Mark Churchill is in his third Top 10 report, having first entered the list in 2015, and he continues to stand out as a different type of business broker. Allfin Finance, based in South Melbourne, specialises in pharmacies and their owners. “It’s goodwill lending, and that rolls into personal home loans and refinancing.” Churchill makes it his job to stand out in this niche, and was talking to MPA just after returning from a pharmaceuticals conference in Europe, one of many industry events he attends.
Specialising in one industry can be a major disadvantage, as Churchill has experienced over the past two years. Partly driven by government regulations, the pharmacies sector is struggling, he explains. “In our industry there’s been a pretty large drop in gross profit. We’ve seen in year-on-year financials that returns are diminishing, therefore we’ve had to put in a lot more work on how we’re going to move the business forward … it’s a lot easier to do work around businesses that are going up, but that’s just an industry norm.”
Changing bank appetites
Lending against falling profits would be difficult at the best of times, but banks are also tightening up their lending to pharmacies. “They’ve probably become more diligent in what they’re lending, too – which means a lot more details, a lot more work around doing a submission,” Churchill says. “Before they probably would have let some things go.”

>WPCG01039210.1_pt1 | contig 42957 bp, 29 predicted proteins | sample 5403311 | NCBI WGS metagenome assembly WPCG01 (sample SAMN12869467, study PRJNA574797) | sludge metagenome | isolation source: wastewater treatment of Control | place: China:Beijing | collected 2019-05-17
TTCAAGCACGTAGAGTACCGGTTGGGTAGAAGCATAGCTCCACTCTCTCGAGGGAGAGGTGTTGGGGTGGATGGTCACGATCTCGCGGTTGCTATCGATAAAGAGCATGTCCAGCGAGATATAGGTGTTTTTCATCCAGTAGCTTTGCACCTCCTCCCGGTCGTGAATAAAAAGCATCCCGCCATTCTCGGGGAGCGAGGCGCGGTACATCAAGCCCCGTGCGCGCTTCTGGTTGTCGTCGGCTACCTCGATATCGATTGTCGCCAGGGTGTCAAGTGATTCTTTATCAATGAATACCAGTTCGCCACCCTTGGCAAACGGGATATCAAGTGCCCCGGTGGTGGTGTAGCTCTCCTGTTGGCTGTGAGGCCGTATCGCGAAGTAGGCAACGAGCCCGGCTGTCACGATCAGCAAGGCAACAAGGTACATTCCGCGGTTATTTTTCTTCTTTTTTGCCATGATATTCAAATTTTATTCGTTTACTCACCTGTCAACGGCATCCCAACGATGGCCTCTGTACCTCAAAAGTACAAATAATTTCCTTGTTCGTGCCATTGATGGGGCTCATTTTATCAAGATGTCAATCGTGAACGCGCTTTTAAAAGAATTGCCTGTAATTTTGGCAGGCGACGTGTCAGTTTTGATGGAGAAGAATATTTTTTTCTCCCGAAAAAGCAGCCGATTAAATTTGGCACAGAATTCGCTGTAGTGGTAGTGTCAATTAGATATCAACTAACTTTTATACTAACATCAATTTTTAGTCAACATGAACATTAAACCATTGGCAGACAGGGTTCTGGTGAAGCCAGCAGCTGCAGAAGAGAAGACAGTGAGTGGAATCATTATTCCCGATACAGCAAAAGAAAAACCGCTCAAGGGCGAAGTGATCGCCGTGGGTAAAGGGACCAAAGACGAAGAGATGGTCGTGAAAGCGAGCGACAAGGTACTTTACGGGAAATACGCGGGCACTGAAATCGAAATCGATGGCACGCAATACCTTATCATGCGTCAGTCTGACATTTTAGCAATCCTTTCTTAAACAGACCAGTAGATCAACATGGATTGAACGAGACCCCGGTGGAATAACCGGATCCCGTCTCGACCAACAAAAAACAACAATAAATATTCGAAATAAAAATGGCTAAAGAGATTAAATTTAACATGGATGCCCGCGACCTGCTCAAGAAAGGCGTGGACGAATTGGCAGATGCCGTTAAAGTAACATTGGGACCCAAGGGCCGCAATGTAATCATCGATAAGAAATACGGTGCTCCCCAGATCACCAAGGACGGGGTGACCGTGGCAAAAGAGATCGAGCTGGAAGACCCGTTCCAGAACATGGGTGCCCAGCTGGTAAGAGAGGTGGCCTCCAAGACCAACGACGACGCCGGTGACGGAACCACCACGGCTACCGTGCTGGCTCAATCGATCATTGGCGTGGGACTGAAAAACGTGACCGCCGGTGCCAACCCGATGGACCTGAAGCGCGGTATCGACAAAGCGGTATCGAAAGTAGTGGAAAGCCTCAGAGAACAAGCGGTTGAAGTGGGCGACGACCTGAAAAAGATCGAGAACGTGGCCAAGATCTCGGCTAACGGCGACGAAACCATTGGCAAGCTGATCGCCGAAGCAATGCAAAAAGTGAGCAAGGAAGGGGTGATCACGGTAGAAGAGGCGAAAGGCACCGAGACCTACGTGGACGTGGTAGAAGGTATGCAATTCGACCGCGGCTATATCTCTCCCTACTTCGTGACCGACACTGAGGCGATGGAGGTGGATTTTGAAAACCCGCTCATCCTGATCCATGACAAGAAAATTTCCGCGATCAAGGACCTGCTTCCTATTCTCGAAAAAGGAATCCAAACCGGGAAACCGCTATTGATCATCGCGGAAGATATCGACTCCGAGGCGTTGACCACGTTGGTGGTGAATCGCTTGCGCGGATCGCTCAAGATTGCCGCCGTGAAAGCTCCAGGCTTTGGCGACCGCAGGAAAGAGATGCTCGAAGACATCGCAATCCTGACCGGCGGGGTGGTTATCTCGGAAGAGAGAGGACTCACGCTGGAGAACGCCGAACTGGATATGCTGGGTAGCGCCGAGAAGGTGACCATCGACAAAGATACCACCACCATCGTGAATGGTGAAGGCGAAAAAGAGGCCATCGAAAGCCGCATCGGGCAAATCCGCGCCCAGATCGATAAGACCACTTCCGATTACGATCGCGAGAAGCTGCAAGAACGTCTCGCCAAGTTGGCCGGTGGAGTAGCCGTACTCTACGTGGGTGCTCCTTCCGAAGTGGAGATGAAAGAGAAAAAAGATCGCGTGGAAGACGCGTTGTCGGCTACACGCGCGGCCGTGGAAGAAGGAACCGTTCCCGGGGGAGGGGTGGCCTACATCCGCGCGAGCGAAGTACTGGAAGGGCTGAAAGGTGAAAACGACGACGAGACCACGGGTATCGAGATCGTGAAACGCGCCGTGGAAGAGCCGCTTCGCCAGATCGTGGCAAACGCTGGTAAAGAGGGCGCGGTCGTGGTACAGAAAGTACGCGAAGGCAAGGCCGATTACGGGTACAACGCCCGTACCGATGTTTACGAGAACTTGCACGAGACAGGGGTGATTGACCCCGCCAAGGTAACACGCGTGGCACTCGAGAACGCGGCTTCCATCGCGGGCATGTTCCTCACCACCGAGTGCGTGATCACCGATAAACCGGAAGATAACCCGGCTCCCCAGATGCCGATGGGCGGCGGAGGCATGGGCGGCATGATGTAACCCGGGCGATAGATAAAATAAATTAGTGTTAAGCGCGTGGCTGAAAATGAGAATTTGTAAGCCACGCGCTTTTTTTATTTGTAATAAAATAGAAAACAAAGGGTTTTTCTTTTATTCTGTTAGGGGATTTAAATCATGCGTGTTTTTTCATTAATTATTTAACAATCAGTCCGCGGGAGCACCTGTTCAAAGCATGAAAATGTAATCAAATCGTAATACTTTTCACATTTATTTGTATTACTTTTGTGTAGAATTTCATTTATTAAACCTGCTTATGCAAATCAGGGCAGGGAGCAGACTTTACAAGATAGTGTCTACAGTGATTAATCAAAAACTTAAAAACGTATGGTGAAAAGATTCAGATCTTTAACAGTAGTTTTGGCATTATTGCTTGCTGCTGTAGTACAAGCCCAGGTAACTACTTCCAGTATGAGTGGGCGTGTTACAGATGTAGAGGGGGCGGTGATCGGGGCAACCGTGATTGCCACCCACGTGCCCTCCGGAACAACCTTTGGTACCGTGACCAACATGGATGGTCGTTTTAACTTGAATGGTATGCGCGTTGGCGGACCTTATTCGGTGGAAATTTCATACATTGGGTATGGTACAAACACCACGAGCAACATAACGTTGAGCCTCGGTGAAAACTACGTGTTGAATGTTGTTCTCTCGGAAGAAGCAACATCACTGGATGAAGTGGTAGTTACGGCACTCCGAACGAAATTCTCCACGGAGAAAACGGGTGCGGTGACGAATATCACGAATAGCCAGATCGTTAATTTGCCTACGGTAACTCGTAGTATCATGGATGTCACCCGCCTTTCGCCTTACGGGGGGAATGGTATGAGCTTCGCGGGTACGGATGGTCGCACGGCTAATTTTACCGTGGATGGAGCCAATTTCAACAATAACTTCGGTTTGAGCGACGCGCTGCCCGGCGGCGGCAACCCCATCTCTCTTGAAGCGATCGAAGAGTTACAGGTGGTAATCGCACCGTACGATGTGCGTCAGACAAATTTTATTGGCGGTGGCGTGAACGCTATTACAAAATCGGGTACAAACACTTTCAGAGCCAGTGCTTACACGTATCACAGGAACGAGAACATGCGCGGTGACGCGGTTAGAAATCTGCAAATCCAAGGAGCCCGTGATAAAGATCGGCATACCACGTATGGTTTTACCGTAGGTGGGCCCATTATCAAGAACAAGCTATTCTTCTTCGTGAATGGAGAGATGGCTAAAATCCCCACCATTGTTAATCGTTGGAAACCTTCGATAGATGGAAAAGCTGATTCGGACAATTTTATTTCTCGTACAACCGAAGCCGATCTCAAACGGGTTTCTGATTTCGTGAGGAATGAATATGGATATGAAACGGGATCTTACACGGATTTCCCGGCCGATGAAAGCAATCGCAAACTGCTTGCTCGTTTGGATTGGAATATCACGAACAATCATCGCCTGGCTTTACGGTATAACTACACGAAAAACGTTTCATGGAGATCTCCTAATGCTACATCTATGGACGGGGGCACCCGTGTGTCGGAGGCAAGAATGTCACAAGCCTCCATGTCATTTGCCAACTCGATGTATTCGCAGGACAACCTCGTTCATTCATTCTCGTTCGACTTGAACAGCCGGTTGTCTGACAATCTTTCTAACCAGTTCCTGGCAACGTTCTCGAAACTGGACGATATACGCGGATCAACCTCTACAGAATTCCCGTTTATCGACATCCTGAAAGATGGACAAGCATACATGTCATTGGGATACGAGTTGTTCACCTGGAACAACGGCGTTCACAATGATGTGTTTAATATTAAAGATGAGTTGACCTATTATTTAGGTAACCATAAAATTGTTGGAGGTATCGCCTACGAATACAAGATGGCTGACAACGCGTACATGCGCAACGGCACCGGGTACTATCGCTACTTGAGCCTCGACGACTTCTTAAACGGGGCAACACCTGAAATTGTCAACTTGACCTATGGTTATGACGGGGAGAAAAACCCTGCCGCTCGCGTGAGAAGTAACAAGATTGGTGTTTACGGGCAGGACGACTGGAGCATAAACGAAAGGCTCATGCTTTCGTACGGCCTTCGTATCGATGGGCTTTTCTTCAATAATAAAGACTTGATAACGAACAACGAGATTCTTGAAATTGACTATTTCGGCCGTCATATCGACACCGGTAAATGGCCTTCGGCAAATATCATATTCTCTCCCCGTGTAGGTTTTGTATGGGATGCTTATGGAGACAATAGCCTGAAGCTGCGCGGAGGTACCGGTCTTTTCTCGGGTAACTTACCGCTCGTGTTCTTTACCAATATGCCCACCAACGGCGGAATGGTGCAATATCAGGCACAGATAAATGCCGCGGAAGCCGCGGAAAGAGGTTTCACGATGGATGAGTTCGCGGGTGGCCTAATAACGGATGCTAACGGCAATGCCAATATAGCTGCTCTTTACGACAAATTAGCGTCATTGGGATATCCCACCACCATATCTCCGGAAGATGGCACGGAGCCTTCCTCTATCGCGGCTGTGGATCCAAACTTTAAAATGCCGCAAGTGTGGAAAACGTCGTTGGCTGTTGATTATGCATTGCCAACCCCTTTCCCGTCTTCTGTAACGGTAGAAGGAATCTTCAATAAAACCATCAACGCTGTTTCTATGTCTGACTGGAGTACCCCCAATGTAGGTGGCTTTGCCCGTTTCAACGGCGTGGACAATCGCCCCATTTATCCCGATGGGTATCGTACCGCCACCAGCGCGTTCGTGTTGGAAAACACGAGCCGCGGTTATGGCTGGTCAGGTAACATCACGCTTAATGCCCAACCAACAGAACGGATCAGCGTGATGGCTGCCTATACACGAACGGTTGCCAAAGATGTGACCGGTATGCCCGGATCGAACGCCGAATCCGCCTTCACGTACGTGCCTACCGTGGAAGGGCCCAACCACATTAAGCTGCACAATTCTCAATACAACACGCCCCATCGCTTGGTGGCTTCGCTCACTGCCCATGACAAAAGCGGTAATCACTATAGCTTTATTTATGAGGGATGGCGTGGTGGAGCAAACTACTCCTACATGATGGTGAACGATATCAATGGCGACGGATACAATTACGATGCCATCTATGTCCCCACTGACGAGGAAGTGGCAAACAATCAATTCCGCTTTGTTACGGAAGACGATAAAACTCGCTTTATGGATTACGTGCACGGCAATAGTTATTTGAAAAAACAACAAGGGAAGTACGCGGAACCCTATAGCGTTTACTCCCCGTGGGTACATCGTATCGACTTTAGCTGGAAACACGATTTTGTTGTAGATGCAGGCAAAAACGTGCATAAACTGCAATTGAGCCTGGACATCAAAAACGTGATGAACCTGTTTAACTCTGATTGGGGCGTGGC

Looking elsewhere for finance
Allfin is looking at the Australian non-banks to provide new options for pharmacies. “You deleverage the current lender by bringing in other parties, so there are fewer restrictions around covenants, etc,” says Churchill, who points out that these deals aren’t necessarily more expensive. “I look at the big construction guys and at what they’re doing; if it’s easier to bring in the unsecured guys and have a reasonably blended rate, the borrowers are more likely to do that as it’s easier to do.” Churchill has been approached by other offshore funders but has yet to use any, although he continues to consider new ways of funding his clients.
Outlook for 2017/18
Conditions could get even tougher for pharmacies over the coming year, Churchill believes, although this will be mainly driven by the sector’s own economics, not by the lenders. Pharmacies are in a similar situation to embattled property developers, he explains. “The banks aren’t lending to property because they’re worrying the bubble’s going to burst, so they’re deleveraging themselves. It’s probably a similar case with pharmacies.”